A film review by Craig J. Koban April 14, 2020


2020, No MPAA rating, 93 mins.


Rachael Harris as Dee  /  Rob Huebel as Tim  /  Matthew Glave as Gary  /  Mindy Sterling as Hazel  /  Jessie Sherman as Ruthie 

Directed by Amber McGinnis  /  Written by Thomas Ward, based on his play

Amber McGinnis' INTERNATIONAL FALLS begins quaintly as a quirky small town Americana comedy about a struggling and touring stand-up comic that strikes up an unlikely friendship and romance with one of the locals.  Just when you think, though, that you know precisely where it's heading, McGinnis' feature film debut effort manages to subvert our very expectations of such romcom material, and surprisingly traverses down some poignant and distressing paths.  A multiple award winner on small indie film festival circuits last year - and finally seeing major distribution and a VOD release now - this modest Kickstarter production mixes humor and heartache uncommonly well while managing to be a profoundly involving character study. 

International Falls is set in the titular Minnesota-Canadian border town with a population of less than seven thousand.  During the dead of winter, it's as frigid as the Arctic.  Residing there is the middle aged and unhappily married Dee (Rachel Harris), who spends her days working a monotonous job as a hotel front desk clerk, but has a secret dream of one day escaping this suffocating existence and become a stand-up comedian (most of her limited free time involves her checking out local comics at the hotel's bar).  If being in the "ice box of the nation" and having a soul crushing occupation wasn't bad enough, she soon discovers that her outwardly congenial and caring husband in Gary (Matthew Glave) is having an affair behind her back, which incenses her to no end.  She keeps knowledge of this to herself, which only complicates matters for her all the more.  Everything about her life in International Falls seem to be closing in and conspiring against her.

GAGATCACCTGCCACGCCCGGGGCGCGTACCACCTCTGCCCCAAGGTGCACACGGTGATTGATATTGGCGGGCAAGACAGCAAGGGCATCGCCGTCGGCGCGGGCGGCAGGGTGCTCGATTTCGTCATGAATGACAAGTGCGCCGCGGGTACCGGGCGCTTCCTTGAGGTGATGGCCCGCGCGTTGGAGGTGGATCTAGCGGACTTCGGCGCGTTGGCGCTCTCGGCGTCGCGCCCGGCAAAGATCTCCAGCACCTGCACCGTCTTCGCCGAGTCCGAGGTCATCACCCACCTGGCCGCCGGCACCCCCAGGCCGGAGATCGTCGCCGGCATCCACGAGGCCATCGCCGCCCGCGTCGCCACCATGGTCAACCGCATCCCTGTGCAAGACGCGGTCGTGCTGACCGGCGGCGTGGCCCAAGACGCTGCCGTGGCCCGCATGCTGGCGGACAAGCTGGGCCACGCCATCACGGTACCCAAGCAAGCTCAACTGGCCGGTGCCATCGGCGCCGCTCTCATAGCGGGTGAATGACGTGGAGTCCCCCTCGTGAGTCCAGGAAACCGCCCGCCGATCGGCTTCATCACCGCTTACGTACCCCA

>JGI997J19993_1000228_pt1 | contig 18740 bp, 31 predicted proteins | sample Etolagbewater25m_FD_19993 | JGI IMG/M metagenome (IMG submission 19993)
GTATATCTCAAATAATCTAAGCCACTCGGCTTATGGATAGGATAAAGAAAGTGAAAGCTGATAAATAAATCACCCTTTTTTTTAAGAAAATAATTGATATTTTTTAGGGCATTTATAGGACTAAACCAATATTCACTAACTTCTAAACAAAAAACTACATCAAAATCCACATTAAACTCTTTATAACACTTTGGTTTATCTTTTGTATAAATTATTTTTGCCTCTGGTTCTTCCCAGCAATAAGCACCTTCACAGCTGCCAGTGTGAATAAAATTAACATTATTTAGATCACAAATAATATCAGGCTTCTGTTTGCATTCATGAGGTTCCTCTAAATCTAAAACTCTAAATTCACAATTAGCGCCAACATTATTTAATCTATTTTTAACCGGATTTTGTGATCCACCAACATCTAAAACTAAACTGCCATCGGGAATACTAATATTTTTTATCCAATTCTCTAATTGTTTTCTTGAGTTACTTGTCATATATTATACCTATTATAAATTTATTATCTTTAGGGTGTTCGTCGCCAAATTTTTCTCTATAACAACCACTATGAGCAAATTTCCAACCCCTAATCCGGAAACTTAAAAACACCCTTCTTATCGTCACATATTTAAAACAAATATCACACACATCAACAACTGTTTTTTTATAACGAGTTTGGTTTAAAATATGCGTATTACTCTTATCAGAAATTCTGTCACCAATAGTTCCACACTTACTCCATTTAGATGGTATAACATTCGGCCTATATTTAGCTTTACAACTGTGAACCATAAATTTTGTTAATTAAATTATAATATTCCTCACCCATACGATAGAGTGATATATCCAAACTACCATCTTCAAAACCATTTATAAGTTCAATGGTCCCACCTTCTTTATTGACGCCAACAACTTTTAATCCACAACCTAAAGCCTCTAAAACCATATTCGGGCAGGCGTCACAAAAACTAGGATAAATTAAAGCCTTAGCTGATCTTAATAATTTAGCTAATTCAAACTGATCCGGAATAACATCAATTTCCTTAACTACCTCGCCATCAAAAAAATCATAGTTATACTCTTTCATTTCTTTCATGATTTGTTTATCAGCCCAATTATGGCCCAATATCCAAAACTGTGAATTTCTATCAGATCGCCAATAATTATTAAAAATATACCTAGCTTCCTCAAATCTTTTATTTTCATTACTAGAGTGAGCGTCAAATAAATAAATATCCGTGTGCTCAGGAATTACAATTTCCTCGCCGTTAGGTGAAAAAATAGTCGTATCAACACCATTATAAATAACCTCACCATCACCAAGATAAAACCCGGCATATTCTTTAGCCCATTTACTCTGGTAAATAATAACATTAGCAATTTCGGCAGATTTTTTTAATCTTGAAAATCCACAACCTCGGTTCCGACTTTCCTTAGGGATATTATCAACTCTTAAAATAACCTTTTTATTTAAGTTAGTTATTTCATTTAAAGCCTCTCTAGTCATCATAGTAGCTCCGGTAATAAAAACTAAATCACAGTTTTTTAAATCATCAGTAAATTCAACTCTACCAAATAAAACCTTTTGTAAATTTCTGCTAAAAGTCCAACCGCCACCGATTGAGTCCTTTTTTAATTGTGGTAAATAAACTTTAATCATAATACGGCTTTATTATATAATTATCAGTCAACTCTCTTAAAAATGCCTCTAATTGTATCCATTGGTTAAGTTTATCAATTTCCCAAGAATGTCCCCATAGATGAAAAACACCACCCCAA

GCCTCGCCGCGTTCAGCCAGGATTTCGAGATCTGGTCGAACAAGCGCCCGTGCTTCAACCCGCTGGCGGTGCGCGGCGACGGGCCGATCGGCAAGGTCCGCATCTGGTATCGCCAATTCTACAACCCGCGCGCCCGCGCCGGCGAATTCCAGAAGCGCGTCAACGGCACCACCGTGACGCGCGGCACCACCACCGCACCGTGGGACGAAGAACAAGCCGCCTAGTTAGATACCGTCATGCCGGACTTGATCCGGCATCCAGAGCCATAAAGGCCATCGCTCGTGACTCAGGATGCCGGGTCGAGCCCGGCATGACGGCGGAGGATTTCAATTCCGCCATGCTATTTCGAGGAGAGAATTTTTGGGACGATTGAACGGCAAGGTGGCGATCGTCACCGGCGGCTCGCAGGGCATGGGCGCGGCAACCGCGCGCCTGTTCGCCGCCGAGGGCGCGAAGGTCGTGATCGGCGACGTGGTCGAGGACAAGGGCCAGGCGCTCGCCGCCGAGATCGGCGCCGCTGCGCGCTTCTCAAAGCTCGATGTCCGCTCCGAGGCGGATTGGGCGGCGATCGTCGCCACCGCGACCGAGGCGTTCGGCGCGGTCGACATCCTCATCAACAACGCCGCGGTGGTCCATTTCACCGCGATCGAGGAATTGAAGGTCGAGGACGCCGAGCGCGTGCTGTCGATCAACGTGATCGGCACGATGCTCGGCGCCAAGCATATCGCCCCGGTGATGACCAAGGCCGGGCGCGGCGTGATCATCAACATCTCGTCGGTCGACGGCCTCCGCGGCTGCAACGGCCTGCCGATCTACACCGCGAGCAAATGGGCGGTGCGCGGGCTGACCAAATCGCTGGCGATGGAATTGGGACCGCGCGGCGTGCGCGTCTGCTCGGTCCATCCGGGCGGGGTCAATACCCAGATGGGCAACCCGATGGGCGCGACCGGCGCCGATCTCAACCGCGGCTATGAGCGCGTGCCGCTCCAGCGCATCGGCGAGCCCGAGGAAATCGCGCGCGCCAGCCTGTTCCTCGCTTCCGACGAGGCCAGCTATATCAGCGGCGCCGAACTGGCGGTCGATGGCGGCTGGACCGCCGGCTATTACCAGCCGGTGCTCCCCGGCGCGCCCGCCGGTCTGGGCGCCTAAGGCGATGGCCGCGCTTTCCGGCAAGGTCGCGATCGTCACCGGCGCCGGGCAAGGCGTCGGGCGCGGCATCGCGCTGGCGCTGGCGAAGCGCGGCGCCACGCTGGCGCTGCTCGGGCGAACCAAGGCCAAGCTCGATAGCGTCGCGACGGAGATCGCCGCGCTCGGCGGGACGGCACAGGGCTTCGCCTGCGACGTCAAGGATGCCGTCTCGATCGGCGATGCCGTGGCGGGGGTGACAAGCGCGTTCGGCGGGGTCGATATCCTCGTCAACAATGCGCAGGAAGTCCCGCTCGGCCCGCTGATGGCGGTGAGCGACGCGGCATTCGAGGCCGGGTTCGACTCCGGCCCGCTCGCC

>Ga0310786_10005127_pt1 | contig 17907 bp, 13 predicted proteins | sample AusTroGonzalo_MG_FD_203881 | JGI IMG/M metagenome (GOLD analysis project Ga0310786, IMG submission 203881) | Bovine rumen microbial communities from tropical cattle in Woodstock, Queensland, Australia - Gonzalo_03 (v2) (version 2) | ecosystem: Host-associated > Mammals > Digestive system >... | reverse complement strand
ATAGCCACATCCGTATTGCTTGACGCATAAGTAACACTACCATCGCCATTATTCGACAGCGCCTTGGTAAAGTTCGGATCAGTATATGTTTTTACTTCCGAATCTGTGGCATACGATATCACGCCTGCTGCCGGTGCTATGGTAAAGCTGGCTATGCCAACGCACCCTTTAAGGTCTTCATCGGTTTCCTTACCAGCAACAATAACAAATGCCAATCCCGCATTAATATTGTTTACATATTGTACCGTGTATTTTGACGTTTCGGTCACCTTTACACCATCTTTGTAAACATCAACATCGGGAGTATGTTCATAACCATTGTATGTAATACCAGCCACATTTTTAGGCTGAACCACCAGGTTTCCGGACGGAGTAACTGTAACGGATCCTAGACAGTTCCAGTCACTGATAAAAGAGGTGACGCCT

A momentary jolt of excitement comes to the town in Tim (Rob Huebel), a down-on-his luck stand-up comic that has arrived to do a series of gigs at Dee's hotel, and his meet-cute with Dee is memorably awkward (when Dee's co-worker enthusiastically tells him that "Once you visit International Falls, it's hard to leave," the comic deadpans back, "Well, they said the same thing about Siberia under Stalin.").  Tim continues to have his way with a local off sale clerk, who expresses interest in attending one of his shows, but Tim self-deprecatingly retorts, "I wouldn't bother...I'm not that good."  Maybe he has a reasonable point.  Tim was recently separated and is quite bitter over it, not to mention that his thirst to be a famous and profitable stand-up has been has all but left him as a result.  He has little to no energy on stage and seems pretty broken down by his own life.  They say that comedy comes from a dark place from within, but with Tim it seems like his inner demons are all but holding him back on tour. 



Dee attends one of Tim's shows, and seems to be the only one in attendance with any genuine interest in his ultra low key and dry material. She seems drawn to this man, so much so that she fakes being drunk in hopes of him seducing her and taking her back to his room, which does work.  After a cringe inducingly weird sexual encounter between the pair that's more pathetic than titillating, Dee and Tim decide that it's best just to share in each other's company and talk the night away, with both respectively unpeeling layer upon layer of hidden insecurities and doubts that they suffer from.  Dee wants out of her loveless marriage and to become a comic, whereas Tim is already out of his failed marriage and wants to stop being a comic, mostly because he has zero passion for it anymore.  He has fully accepted his self-anointed status as an unfunny nobody on the comedy circuit, but Dee thinks that his well spring of knowledge about his profession would come in handy to nurture her own future career path in it.  The pair decide to spend more time together, touring the town while Tim dishes out professional advice the best he can.  And they start getting closer and more intimate with each passing minute, with Dee becoming more self-aware and actualized.  She fully understands the need to end things with her loser husband, even if it means upending the lives of their children in the process.